Focusing on CL-Only Upgrades
On the topic of decoupling EL and CL upgrades, Potuz mentioned that there is only one EIP proposed for Prague/Electra that would require a change to the CL only. “[The only change] that is purely CL is removing attestation index committee … and all the other changes, even those that look like they will be only CL like Max EB, they depend on other changes that are from the EL. So, I think pure CL forks are not going to happen. At least, I don’t see them happening this year and not next year. We don’t have enough proposals that are purely CL,” said Potuz.
Even so, Ansgar Dietrichs said that there are certain EIPs that are mostly CL-focused upgrades and require minor changes to the EL that could be executed easily by EL client teams. These EIPs would still require a coordinated hard fork between the EL and CL. Dietrichs then added that in his view from the CL side, data availability sampling (DAS) is the most important code change to ship after EIP 4844. There was some disagreement between Dietrichs and Lightclient about whether DAS would require a hard fork to implement.
Focusing on EOF and Other EIPs
A pseudonymous developer by the screen name “Rodiazet” who works for the Ipsilon team at the Ethereum Foundation, which is a team dedicated to research on the Ethereum Virtual Machine (EVM), was in favor of implementing EOF in Prague/Electra. As background, EOF, which stands for EVM Object Format, is a bundle of improvements to the EVM that was initially considered for inclusion in the Cancun/Deneb upgrade. Refer to prior call notes to learn more about EOF.
There were a few other EIPs that developers on the call raised for consideration outside of Verkle such as EIP 5920 (PAY opcode) and EIP 2537 (Precompile for BLS12-381 curve operations). The full list of EIP candidates for Prague/Electra can be found in the upgrade meta thread on the Ethereum Magicians website here. While most developers were in favor of prioritizing Verkle in some capacity after Cancun/Deneb, it was unclear to what extent Verkle should be prioritized for Prague/Electra over smaller EIPs that could be implemented more quickly and easily in 2024. Lightclient emphasized that developers did not need to reach a final decision about the content of Prague/Electra on this week’s call. He recommended continued discussion on the topic during forthcoming ACD calls.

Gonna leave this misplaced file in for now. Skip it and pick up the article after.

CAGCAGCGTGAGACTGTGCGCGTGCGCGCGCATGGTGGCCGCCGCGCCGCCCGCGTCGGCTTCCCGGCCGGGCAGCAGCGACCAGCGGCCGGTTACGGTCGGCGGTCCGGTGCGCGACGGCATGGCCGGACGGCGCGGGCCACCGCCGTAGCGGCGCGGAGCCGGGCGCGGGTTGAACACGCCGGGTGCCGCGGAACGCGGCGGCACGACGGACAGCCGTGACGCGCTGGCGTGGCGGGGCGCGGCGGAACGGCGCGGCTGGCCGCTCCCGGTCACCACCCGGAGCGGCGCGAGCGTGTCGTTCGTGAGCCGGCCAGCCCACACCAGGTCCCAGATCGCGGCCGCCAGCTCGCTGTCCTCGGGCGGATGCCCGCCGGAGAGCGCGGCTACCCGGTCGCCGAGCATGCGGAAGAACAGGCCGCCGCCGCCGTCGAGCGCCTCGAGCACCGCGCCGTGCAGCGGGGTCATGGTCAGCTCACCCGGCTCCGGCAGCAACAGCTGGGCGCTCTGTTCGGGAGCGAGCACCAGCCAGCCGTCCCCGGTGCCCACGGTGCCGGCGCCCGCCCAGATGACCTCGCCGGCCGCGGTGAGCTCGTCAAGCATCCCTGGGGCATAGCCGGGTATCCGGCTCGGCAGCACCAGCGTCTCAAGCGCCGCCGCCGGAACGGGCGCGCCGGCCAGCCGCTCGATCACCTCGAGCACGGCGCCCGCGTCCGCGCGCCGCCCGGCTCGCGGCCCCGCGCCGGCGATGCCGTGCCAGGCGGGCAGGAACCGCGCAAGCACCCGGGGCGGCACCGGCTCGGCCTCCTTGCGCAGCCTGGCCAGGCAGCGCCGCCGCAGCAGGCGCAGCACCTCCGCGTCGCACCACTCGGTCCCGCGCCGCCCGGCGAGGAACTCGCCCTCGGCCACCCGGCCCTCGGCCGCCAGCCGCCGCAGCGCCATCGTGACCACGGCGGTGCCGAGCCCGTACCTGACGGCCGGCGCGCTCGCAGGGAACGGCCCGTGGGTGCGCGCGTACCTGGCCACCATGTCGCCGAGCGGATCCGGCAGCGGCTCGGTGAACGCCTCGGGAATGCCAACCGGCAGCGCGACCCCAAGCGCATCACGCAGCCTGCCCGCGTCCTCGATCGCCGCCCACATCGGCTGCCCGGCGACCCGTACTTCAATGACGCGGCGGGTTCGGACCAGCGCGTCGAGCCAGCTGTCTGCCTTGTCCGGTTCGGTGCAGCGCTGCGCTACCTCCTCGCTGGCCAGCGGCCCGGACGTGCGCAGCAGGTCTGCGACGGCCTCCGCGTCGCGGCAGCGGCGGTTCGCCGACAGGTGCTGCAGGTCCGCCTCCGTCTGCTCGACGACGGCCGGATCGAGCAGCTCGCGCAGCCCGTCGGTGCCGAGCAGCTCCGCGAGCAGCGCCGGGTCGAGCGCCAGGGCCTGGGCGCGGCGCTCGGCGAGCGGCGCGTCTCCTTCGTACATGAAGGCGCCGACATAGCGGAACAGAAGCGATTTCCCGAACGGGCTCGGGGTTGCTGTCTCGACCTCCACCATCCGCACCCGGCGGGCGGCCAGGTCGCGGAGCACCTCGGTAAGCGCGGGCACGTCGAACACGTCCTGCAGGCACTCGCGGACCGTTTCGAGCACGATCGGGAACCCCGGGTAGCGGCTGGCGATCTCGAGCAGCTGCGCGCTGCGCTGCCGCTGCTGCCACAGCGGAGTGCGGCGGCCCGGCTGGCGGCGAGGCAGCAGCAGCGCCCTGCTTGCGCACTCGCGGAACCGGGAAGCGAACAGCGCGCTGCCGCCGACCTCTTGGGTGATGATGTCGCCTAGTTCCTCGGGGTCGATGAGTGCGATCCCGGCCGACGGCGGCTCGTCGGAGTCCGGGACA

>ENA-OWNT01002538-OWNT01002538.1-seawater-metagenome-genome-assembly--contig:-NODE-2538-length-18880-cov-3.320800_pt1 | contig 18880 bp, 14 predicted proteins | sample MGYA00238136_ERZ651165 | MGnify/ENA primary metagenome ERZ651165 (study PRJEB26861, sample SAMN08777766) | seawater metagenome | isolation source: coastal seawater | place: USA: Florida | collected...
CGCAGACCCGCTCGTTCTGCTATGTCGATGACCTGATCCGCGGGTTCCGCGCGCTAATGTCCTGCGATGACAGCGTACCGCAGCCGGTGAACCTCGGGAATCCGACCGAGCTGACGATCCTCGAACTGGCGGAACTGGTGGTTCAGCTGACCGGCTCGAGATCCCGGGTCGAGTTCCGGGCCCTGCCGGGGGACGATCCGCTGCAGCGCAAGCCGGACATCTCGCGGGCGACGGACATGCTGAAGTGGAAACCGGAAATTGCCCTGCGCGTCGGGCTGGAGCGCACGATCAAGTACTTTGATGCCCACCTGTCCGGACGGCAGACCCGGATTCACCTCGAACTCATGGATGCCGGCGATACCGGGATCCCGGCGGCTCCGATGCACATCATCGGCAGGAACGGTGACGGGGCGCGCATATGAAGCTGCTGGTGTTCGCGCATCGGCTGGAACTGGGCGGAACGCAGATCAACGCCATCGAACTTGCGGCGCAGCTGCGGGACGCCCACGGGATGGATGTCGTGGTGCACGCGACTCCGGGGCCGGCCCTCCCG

Developers then quickly touched on the EIPs featured on the Prague/Electra Meta Thread that had not yet been discussed on the call, including but not limited to EIPs such as:
EIP-7002: Execution layer triggerable exits
EIP-7549: Move committee index outside Attestation
EIP-3074: AUTH and AUTHCALL opcodes
EIP-6110: Supply validator deposits on chain
EIP-6913: SETCODE instruction
EIP-7377: Migration Transaction
EIP-4444: Bound Historical Data in Execution Clients
EIP-6404: SSZ Transactions Root 6
EIP-6465: SSZ Withdrawals Root 4
EIP-6466: SSZ Receipts Root 4
EIP-7212: Precompile for secp256r1 Curve Support
For a detailed overview of the sentiments shared about the above EIPs, refer to the full call recording posted on YouTube.
Formalizing EIP 7587
Finally, Ethereum Foundation Researcher Carl Beekhuizen resurfaced discussions about EIP 7587, which would reserve a set of precompile addresses for use by Layer-2 protocols. For background on EIP 7587, refer to prior call notes here. Beekhuizen asked developers how to best go about formalizing the EIP as an informational EIP that creates a norm for Ethereum governance processes moving forward. Nethermind developer Ahmad Bitar recommended including the EIP in the EIP 1 document which outlines guidelines for the EIP process. Lightclient recommended discussing this topic further on the Ethereum Magicians website and revisiting this topic as needed during the next ACD call.